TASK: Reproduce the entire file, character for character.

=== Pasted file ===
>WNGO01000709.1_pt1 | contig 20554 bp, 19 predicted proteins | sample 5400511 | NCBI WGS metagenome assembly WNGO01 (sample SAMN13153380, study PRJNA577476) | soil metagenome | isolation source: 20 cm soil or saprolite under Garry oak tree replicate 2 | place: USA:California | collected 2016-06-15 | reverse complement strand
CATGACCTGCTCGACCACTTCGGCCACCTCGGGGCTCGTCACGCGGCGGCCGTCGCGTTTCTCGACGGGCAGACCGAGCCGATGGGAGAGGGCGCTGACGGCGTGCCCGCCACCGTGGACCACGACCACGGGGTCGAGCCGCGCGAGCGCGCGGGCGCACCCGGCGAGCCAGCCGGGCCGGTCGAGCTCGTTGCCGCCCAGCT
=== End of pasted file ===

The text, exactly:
>WNGO01000709.1_pt1 | contig 20554 bp, 19 predicted proteins | sample 5400511 | NCBI WGS metagenome assembly WNGO01 (sample SAMN13153380, study PRJNA577476) | soil metagenome | isolation source: 20 cm soil or saprolite under Garry oak tree replicate 2 | place: USA:California | collected 2016-06-15 | reverse complement strand
CATGACCTGCTCGACCACTTCGGCCACCTCGGGGCTCGTCACGCGGCGGCCGTCGCGTTTCTCGACGGGCAGACCGAGCCGATGGGAGAGGGCGCTGACGGCGTGCCCGCCACCGTGGACCACGACCACGGGGTCGAGCCGCGCGAGCGCGCGGGCGCACCCGGCGAGCCAGCCGGGCCGGTCGAGCTCGTTGCCGCCCAGCT